This is one of the situations that sooner or later, all parents need to deal with.
Although the symptoms and treatment don’t always parallel the severity of the trauma, it is helpful to take note of as many details as possible about the incident before you call:
- How did it occur?
- When did it occur?
- Did the child lose consciousness or pass out?
- Did the child stiffen or have any unusual movements afterward?
- Did the child vomit?
- Is everything in working order again? If the child is old enough, ask him or her to walk around, move their head and extremities, recall facts they should know – including facts about the event.
- Where does it hurt?
- If child is too young to ask, observe them. You know your child as to their motor abilities (sits, scoots, crawls, walks) alertness, mood, eating habits.
- Examine the child:
*Is there a lump, cut or depression where the injury occurred?
*Do the eyes move normally and are pupils equal?
*Do the pupils get smaller when you shine a light at them?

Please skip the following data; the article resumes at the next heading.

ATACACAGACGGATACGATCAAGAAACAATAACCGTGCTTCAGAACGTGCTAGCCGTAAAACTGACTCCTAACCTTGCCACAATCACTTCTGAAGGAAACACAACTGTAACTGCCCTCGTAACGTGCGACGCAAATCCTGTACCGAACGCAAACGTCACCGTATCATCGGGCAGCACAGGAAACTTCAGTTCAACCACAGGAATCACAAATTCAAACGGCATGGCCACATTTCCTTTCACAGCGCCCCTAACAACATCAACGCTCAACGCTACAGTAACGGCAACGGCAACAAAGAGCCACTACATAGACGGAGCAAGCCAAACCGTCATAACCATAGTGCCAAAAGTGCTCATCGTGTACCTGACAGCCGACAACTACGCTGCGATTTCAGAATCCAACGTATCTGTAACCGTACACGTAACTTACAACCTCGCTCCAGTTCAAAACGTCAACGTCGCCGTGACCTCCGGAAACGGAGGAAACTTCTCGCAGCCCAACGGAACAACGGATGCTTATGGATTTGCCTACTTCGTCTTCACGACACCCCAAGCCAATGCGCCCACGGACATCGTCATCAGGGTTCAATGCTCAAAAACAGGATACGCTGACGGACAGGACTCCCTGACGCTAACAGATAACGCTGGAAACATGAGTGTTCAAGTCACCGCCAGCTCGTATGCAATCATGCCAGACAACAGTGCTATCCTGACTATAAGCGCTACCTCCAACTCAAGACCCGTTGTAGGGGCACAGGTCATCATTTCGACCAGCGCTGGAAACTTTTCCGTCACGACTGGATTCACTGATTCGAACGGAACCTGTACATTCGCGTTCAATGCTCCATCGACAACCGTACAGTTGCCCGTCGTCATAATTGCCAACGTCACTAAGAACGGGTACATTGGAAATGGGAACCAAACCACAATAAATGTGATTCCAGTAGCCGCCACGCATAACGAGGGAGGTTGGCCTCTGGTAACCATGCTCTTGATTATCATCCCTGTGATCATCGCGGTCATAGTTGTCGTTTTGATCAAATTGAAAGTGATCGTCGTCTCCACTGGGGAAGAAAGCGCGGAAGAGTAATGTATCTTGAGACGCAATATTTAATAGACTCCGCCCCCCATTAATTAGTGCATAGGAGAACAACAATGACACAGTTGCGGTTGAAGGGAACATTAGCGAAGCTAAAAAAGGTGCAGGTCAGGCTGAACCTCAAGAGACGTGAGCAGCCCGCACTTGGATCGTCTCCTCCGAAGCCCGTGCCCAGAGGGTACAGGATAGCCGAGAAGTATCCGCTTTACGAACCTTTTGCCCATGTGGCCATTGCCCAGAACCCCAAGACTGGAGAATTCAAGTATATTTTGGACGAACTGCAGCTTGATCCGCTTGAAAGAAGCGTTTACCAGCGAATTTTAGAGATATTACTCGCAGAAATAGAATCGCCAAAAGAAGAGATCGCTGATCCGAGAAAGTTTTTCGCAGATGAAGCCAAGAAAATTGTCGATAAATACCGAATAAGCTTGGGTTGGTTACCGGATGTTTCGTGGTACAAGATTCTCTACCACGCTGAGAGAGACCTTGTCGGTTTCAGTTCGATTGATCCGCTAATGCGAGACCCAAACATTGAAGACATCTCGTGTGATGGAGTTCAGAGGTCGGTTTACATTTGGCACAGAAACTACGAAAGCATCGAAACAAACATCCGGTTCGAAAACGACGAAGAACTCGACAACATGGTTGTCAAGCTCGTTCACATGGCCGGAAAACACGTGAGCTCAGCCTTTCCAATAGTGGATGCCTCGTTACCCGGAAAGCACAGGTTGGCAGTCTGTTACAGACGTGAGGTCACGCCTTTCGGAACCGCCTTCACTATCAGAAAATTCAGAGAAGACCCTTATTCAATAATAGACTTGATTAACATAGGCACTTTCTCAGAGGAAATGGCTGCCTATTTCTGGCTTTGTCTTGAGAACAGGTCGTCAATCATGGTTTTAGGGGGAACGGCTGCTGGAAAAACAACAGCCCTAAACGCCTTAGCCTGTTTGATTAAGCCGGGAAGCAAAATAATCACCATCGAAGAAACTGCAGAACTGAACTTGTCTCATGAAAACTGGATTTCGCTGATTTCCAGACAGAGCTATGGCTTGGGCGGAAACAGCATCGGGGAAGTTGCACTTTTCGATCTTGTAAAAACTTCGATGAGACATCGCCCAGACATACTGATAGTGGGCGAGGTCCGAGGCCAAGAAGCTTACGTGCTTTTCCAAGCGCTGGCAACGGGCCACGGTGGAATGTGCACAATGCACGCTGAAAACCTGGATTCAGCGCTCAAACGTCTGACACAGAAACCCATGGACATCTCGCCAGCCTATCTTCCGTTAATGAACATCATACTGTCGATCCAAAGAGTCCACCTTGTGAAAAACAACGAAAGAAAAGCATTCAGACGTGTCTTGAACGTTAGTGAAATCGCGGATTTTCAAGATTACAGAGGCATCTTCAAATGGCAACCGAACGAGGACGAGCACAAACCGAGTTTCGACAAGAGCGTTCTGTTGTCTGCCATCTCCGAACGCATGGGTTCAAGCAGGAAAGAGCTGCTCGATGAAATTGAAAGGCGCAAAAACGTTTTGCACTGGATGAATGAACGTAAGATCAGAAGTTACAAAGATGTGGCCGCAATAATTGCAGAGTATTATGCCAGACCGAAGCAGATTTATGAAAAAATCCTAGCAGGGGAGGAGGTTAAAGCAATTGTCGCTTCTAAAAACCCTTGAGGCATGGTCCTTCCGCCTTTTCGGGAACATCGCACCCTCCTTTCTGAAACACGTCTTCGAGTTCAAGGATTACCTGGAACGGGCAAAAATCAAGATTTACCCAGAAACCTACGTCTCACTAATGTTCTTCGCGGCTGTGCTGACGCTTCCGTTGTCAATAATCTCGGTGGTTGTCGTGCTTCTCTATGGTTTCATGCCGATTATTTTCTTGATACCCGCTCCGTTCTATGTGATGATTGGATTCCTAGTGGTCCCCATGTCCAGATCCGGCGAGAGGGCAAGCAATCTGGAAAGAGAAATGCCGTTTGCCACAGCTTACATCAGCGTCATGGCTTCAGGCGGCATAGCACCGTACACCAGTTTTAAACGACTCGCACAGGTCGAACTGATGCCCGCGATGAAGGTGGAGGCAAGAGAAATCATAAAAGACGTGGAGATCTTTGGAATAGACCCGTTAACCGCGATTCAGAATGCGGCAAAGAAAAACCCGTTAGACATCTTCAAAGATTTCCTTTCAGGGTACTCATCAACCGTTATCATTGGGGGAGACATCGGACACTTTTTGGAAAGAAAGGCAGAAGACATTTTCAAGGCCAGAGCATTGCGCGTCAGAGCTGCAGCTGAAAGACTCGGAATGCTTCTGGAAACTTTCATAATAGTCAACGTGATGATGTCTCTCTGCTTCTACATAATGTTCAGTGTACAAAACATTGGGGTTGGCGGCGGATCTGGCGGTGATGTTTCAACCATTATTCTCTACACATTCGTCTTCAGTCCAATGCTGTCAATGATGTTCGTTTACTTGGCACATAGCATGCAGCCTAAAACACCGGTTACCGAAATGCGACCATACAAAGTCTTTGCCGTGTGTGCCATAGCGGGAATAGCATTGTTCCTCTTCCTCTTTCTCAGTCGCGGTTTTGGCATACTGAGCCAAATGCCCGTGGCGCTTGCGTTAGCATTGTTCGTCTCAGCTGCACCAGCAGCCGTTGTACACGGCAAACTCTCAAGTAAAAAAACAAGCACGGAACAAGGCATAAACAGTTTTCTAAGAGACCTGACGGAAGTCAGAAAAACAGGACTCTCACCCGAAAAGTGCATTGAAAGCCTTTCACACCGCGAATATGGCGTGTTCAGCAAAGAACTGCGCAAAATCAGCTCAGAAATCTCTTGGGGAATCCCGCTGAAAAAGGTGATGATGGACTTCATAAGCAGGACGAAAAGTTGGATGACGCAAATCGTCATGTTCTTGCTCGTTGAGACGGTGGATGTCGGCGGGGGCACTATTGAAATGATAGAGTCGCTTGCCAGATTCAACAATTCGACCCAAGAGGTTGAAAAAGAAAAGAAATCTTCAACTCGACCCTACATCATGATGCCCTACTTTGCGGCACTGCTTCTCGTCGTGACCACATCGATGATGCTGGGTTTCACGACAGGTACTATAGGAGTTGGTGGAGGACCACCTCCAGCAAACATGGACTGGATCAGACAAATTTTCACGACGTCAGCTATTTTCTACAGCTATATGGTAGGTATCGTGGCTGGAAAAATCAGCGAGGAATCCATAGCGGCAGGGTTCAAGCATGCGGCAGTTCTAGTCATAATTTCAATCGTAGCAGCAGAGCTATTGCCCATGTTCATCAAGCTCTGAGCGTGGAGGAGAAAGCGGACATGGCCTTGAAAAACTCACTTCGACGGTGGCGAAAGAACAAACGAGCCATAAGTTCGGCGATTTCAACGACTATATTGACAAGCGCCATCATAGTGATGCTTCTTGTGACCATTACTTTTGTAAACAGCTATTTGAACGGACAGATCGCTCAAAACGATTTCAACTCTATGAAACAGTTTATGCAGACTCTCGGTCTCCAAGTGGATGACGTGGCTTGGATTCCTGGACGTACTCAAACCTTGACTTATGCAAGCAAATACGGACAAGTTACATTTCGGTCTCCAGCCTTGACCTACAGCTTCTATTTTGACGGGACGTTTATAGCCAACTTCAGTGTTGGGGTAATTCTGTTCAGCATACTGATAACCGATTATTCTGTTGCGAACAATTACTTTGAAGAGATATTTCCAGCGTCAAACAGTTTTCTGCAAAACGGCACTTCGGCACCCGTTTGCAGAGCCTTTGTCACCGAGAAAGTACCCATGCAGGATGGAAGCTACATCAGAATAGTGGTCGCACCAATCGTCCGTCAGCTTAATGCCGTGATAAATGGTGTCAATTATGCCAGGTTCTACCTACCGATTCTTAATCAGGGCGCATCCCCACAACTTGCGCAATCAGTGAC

*Is there blood or drainage from the mouth, nose or ears?
NOTE: We depend heavily on parents’ observations and feelings about their children in these situations. You know your child better than some physician in an Emergency Room or even us. It would be extremely unusual for your child to have a significant injury if you have followed these guidelines and everything is okay. If, on the other hand, your child has abnormal findings or you aren’t sure, call us or Children’s Hospital Medical Center Emergency Room for further advice.
***IMPORTANT** If your child was diagnosed with a concussion from a sport, accident or motor vehicle accident, call the doctor’s office for evaluation.